NON-TECH AUTHOR GUIDE #1
 
 
The Editorial Staff
 
Workflow Once You Submit Your Final Manuscript
 
Illustrations
 
Revisions
 
Checklist (MS-Word 77k)
 
 adobe icon PDF file (134k)
 
 ezprint icon  EasyPrint Version

MORE AUTHOR GUIDES

General Author Guide
For higher education authors, this general guide provides in-depth information on how to submit a proposal, an overview of the Prentice Hall production environment, and compositor's guidelines. Includes link to an online submission form.
 
Technical Author Guide #1
For computer science and engineering authors who WILL NOT be providing Prentice Hall with camera-ready copy.
 
Technical Author Guide #2
For computer science and engineering authors who WILL be providing Prentice Hall with camera-ready copy.
 
Non-Technical Author Guide #2
For PTR authors who WILL be providing Prentice Hall with camera-ready copy.
 
Non-Technical Author Guide #1
 FOR PTR AUTHORS NOT PROVIDING US WITH CAMERA-READY COPY

The Editorial Staff
 

When your book has been accepted for publication by Prentice Hall, many people become involved in turning your original manuscript into the final bound book. It may help to familiarize yourself with how some of these people contribute to making your book a success.

Acquisitions Editor
The first person you will normally come in contact with at Prentice Hall is the editor who originally approached you about your manuscript, signed your contract, and followed the course of your manuscript's development up to the time of its acceptance for publication. This person, variously referred to as acquisitions editor, associate editor, subject editor, or publisher, we call simply the editor throughout this Guide.

Production Editor
Once your manuscript has been accepted and put into production, a production editor (also called a desktop editor) is assigned to supervise the transition from manuscript to bound book. This person oversees the internal design of your book, the copyediting and proofreading of your manuscript, the preparation of artwork, and the composition of pages, among other things. Because the production editor is in contact with artists, compositors, copy editors, and others involved in producing your book, he or she should be your first contact at every stage of production. He or she is the person most often available should you need information on the status of your book, answers to questions and solutions to problems, and advice on the best way to proceed.

Copy Editor
The copy editor reads your manuscript for errors in grammar, spelling, punctuation, and sentence structure. He or she also checks organizational detail, consistency, and redundancy. The production editor employs a professional copy editor who has experience editing the type of manuscript you have written, and works closely with him or her. Typically, the copy editor has no direct contact with the author, so questions about the copyedited manuscript should be directed to the production editor.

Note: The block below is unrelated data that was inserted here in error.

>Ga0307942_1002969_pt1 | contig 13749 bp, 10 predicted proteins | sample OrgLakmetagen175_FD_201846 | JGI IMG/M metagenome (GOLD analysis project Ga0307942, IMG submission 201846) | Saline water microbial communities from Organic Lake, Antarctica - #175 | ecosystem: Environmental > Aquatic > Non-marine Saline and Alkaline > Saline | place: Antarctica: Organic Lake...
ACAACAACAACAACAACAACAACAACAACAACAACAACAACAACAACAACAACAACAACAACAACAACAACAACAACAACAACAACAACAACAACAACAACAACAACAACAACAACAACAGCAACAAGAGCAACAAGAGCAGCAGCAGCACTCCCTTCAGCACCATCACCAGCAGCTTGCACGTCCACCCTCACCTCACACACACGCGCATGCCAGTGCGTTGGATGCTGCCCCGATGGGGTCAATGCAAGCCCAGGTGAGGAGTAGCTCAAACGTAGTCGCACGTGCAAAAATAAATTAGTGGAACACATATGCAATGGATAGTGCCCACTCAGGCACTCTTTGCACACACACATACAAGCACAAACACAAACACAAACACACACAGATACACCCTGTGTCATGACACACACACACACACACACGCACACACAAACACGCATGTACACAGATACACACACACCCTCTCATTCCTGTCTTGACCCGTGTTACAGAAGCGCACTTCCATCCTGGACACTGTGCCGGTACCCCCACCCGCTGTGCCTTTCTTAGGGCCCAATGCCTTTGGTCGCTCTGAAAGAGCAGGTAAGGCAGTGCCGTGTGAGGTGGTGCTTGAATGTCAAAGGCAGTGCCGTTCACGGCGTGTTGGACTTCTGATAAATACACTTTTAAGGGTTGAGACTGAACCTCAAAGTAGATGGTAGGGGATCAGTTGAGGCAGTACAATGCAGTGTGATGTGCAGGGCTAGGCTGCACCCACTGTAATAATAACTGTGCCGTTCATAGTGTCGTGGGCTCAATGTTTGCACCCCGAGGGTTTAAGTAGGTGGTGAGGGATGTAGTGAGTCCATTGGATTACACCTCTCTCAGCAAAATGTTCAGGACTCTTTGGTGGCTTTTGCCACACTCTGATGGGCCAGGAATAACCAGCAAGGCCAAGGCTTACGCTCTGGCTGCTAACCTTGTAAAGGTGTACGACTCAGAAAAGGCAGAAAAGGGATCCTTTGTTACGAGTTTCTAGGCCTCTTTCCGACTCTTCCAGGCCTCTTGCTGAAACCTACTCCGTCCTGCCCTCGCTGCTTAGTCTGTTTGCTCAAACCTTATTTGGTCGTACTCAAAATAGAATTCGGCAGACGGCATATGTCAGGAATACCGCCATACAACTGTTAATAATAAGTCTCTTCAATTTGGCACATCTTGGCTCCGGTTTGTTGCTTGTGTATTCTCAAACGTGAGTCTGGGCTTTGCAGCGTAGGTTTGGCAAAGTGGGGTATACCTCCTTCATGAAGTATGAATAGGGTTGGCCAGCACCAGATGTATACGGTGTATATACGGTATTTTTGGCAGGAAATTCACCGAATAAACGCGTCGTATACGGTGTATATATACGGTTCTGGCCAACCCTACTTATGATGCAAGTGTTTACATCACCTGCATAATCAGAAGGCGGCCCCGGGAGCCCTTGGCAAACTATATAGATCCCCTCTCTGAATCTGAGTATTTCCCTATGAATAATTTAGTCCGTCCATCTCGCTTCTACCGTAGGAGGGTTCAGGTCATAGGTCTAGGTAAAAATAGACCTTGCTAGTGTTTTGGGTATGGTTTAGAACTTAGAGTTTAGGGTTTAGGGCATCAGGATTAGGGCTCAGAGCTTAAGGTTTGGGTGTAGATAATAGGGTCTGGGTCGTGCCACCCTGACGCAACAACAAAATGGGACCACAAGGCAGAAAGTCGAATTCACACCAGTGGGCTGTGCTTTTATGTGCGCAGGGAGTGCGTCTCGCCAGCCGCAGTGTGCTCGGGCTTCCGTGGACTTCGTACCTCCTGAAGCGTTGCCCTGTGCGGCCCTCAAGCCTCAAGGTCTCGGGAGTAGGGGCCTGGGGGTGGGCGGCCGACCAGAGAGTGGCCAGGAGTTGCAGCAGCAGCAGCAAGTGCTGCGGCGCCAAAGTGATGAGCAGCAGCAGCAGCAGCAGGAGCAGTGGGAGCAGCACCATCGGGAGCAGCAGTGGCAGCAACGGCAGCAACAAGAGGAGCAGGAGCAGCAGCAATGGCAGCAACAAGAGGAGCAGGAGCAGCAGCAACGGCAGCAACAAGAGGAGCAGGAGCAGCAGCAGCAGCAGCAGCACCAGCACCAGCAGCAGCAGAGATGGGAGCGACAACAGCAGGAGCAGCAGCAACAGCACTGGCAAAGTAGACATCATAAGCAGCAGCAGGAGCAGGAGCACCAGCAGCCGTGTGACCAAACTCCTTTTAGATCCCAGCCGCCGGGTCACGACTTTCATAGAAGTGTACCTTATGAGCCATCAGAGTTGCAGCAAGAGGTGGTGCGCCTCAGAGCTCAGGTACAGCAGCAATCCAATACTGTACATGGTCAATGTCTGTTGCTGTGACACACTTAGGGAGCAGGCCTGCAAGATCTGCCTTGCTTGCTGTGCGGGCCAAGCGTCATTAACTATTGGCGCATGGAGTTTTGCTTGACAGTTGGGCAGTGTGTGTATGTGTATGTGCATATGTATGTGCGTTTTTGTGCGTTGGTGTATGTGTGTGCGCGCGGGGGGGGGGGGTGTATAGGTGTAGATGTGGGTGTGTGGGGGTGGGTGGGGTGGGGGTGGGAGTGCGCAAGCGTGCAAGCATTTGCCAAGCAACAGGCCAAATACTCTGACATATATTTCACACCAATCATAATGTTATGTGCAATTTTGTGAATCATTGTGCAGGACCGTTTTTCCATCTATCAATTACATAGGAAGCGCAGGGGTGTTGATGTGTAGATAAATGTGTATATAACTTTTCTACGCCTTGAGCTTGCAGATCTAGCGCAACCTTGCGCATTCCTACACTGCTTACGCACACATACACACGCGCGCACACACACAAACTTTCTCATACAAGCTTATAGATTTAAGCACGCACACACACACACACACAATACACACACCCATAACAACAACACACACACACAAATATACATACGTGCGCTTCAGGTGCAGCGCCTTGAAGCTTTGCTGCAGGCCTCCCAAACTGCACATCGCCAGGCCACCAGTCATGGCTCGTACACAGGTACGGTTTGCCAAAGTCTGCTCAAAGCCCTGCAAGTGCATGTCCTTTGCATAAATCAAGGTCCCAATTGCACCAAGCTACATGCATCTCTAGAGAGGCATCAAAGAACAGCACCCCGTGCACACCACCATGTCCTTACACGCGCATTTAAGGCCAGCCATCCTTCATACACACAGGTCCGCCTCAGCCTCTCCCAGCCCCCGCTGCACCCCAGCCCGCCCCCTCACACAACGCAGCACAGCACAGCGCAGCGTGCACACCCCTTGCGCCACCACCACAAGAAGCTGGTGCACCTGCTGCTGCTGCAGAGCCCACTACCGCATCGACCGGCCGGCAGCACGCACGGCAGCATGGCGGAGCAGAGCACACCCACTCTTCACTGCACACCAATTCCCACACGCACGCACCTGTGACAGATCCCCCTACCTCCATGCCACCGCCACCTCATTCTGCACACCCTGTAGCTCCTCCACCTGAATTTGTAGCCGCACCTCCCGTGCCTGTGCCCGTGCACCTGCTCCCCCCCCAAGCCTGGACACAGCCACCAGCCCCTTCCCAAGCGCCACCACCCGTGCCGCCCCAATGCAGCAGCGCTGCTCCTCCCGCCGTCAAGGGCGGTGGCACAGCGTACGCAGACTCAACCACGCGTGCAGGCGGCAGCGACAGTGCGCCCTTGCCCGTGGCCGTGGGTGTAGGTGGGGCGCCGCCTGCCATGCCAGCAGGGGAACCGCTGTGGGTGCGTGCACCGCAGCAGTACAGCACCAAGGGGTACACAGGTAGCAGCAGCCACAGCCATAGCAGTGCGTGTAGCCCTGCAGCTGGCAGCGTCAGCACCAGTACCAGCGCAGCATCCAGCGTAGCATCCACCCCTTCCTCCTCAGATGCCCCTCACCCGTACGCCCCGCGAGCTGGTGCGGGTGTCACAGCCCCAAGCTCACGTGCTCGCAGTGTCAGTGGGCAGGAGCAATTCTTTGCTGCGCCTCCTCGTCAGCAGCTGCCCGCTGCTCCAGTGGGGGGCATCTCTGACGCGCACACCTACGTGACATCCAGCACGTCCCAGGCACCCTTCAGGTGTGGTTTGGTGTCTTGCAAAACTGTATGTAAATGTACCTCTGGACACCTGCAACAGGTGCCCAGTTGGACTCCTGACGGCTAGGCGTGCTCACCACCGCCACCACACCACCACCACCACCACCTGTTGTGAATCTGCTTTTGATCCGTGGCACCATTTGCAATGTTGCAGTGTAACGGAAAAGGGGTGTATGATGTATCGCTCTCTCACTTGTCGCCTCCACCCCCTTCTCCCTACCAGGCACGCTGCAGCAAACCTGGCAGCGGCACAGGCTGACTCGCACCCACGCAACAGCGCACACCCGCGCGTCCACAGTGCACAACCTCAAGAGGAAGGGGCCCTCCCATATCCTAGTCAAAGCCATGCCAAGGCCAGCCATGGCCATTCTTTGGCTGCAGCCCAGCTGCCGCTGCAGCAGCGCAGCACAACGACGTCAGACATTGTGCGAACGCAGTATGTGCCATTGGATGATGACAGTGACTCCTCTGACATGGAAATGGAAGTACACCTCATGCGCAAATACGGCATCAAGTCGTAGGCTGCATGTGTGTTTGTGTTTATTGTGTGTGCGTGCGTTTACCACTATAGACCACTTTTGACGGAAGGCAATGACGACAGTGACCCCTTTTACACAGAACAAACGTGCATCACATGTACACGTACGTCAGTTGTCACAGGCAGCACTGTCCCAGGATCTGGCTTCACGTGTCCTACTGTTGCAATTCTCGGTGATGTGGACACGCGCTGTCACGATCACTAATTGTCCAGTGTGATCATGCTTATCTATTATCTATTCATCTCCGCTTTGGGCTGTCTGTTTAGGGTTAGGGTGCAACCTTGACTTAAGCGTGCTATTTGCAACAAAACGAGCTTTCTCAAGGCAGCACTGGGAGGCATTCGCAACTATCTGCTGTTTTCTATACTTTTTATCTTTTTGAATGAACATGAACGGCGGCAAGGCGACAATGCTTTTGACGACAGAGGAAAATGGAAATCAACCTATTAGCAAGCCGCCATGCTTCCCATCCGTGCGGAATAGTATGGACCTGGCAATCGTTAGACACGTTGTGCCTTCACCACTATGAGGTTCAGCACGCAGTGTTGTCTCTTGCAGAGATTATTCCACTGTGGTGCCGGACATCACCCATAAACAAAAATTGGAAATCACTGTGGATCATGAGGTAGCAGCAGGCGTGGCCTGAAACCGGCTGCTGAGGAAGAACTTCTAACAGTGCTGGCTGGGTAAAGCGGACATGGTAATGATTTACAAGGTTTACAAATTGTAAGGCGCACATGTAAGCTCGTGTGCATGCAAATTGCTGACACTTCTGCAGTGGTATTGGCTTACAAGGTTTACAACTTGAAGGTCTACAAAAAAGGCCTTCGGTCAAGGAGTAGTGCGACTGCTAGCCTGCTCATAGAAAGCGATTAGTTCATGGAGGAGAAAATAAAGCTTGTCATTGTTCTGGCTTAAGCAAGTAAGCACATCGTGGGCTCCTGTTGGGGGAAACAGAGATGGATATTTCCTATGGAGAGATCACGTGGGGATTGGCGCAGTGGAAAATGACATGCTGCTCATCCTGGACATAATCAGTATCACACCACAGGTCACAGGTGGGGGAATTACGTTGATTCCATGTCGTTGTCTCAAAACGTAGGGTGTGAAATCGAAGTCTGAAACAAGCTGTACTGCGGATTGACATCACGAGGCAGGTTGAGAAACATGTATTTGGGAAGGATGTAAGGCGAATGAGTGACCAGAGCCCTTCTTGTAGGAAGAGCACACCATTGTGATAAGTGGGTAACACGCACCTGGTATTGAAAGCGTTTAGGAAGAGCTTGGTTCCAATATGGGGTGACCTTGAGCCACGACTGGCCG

Marketing Manager
The marketing manager works closely with the acquisitions editor to decide on the best marketing and sales strategy for your book. It is during this process that the design of the cover (one of the most important advertising pieces) is discussed.

Permissions Editor
The permissions editor grants authors of other publishers permission to use matter from your book, not the converse. Getting permission to use copyrighted material from other sources in your book remains your responsibility.

Reprint Editor
Everyone involved in producing your book works hard to make sure that the final product contains no errors. However, if your book requires corrections, the reprint editor sees that they are made before your book is reprinted.

Sample Materials
We urge you to send samples of your text and art in as early as possible for testing. In this way we can solve any potential problems BEFORE you finish writing and before the urgency of the schedule becomes critical.


A final word: We hope that this new edition of the Author's Guide will be as useful as past editions have been. If you come across any errors or have any observations on the content of the Guide, your editor or your production editor will be happy to have your comments.




 
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